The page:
After the first brief but fun run of Di Gi Charat as a TV series that was short but effective, it was something that didn’t light the ratings on fire. It worked well enough for fans but it was admittedly fairly niche, even if it spawned a lot of merchandise that continues to this day. Revisiting the series after so many years definitely had me enjoying it more than I recall, part of which comes from being exposed to a lot more short-form anime in the last few years. The simple silliness of the show is what sells it and that TV show definitely did just that as it introduced the characters, setting and simply went with it episode after episode. So while it did well enough overall, it didn’t get more episodes. What it did get instead was a series of seasonal specials of varying length in terms of episode and run time that expanded the whole Di Gi Charat universe.
The first couple of specials run with a particular theme as we’re introduced to Piyoko, a rival of Dejiko’s that has come to Earth with the Black Gema Gema gang. Piyoko’s pretty fun as an excitable blonde rival and her gang is pretty different from Dejiko’s since Dejiko is largely followed by cute girls who are just plain weird in general. For her, she has mostly a group of guys, including some tall ones, that are part of her gang. Piyoko’s arrival begins a lot of chaos and confusion and it just goes from there across most of the episodes as she does her best to insert herself into Dejiko’s life. My favorite is the piece that involves Piyoko and the gang essentially squatting in Dejiko’s apartment and seeing how Dejiko does her best to get it back after the whole place has been ransacked and tormented by the Black Gema Gema gang.
With the later specials, things are a bit more random and less about Piyoko and the others and instead the core group. One episode focuses on Usada as a new transfer student in the school seems to know who she is and keeps calling her by her costumed named. The two end up on a quirky adventure together and it was fun watching Usada handle all of this since it gives her a chance to shine on her own for the most part. We also get a two part story that has Puchiko going out for errands and ending up in America of all places where she meets Rod Young, a young fan of Dejiko’s who knows Puchiko and just begins a whole lot of idolization. Of course, Dejiko sees Puchiko being there as a way to begin her movie career – even if Puchiko is in New York City – and that brings everyone there for some simple hilarity. The view of America through the characters eyes isn’t deep but it hits a lot of the expected and regular gags.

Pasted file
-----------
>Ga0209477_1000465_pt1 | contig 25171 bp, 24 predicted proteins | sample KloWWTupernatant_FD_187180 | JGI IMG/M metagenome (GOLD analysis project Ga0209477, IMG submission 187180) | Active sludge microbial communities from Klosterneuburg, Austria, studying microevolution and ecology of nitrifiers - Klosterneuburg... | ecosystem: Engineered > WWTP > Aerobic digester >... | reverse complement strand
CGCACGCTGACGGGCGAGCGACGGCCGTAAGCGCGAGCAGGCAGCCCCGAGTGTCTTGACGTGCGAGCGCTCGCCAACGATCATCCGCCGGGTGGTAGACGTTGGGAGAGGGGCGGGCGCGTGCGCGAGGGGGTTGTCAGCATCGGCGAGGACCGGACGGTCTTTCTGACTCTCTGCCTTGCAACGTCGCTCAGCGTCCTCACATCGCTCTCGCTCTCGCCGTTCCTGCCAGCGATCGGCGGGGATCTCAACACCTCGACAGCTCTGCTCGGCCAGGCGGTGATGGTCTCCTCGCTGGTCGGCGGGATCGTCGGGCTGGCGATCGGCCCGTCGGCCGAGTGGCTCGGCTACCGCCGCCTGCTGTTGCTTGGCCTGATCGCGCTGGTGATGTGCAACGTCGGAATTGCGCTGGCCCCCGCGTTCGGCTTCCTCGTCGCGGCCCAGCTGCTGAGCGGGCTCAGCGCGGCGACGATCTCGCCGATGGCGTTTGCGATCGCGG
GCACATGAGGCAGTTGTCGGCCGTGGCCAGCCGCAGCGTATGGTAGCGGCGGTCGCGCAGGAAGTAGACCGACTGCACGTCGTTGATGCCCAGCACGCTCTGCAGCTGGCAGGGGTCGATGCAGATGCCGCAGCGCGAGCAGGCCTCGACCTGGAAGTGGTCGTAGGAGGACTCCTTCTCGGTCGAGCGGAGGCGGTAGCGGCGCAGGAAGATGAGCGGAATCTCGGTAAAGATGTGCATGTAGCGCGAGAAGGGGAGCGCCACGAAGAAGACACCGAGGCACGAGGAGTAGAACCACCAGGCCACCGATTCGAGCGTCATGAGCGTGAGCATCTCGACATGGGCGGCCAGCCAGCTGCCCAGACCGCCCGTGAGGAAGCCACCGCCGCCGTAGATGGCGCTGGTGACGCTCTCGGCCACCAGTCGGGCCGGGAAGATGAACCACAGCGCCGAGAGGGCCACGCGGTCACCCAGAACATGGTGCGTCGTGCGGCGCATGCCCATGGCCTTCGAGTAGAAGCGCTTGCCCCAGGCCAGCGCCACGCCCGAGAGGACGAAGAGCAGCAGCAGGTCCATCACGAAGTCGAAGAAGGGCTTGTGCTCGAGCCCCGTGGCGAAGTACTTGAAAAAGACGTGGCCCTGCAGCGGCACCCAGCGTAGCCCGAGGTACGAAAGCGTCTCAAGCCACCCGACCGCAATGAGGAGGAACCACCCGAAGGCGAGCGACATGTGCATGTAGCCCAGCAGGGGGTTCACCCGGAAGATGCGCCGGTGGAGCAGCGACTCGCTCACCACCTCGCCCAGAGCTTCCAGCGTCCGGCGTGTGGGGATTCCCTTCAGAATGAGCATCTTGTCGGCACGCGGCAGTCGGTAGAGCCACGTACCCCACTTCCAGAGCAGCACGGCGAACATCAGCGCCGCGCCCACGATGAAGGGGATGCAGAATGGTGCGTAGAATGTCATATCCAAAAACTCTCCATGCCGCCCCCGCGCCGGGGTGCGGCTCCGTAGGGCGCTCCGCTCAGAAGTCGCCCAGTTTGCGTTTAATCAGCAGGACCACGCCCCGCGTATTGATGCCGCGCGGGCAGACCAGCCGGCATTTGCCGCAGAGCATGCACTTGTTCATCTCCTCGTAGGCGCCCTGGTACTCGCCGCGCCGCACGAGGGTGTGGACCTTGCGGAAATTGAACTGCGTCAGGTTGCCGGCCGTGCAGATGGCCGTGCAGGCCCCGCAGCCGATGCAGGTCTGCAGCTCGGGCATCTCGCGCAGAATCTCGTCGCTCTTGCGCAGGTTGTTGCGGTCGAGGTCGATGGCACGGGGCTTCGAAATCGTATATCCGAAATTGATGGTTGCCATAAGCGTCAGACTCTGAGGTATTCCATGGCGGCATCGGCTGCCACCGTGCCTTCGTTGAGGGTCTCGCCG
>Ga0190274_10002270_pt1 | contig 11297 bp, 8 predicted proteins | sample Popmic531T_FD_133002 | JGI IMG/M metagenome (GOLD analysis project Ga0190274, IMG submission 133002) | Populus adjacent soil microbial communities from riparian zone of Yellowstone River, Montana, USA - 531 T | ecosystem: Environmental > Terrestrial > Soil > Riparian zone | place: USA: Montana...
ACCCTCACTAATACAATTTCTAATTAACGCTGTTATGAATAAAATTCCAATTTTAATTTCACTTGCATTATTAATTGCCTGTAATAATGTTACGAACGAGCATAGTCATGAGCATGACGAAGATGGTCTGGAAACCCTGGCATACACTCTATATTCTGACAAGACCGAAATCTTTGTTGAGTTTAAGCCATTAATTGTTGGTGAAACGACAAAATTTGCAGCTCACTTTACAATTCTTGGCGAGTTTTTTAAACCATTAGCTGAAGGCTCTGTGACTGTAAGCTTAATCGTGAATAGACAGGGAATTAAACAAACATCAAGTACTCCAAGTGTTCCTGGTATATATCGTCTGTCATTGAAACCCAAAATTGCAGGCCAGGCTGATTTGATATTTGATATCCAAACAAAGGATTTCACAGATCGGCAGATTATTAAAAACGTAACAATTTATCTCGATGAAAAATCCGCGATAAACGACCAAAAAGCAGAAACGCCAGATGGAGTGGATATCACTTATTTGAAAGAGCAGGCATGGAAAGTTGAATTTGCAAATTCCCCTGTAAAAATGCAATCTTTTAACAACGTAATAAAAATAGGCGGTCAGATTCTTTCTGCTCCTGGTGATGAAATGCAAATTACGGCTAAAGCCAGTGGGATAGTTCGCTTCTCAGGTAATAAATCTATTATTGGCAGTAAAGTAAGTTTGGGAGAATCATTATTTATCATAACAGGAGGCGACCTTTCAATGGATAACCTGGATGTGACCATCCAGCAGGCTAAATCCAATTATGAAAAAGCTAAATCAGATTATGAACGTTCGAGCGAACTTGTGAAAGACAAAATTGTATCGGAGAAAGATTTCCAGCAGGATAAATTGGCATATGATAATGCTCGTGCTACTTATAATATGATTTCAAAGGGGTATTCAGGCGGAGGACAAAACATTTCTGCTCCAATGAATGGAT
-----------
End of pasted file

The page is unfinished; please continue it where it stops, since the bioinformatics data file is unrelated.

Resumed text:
As much as I like Di Gi Charat, the OVAs are a good bit of decent fun but it’s a show that I think struggles more when it’s not working short form stories. The length of the stories in the episodes do vary of course, but when it’s not just a couple of minutes and done for a story, it starts to feel like it drags. The characters are fun and while there’s obviously no growth, everyone has a lot of good material over the course of the whole thing. Piyoko is the bright spot in the series for me since I had enjoyed the Leave it to Piyoko series that was released years ago as she and the gang here definitely add a little more challenge to Dejiko’s life rather than it just being all about Dejiko getting into trouble. The collection here has a lot of material and treats it well, though the main failing with the release for me is the way the menu functions with the access to the episodes. If you’re just plowing through it though, there’s a lot of good material to watch here that’s fun, light and enjoyable.
Japanese 2.0 Language, English Subtitles, Clean Opening, Clean Closing
Content Grade: B-
Audio Grade: B+
Video Grade: B
Packaging Grade: B+
Menu Grade: C
Extras Grade: B-
Released By: Sentai Filmworks
Release Date: December 17th, 2013
Running Time: 194 Minutes
Video Encoding: 480i/p MPEG-2
Aspect Ratio: 1.33:1
Sony KDL70R550A 70″ LED 1080P 3D HDTV, Sony PlayStation 3 via HDMI set to 1080p, Onkyo TX-SR605 Receiver and Panasonic SB-TP20S Multi-Channel Speaker System With 100-Watt Subwoofer.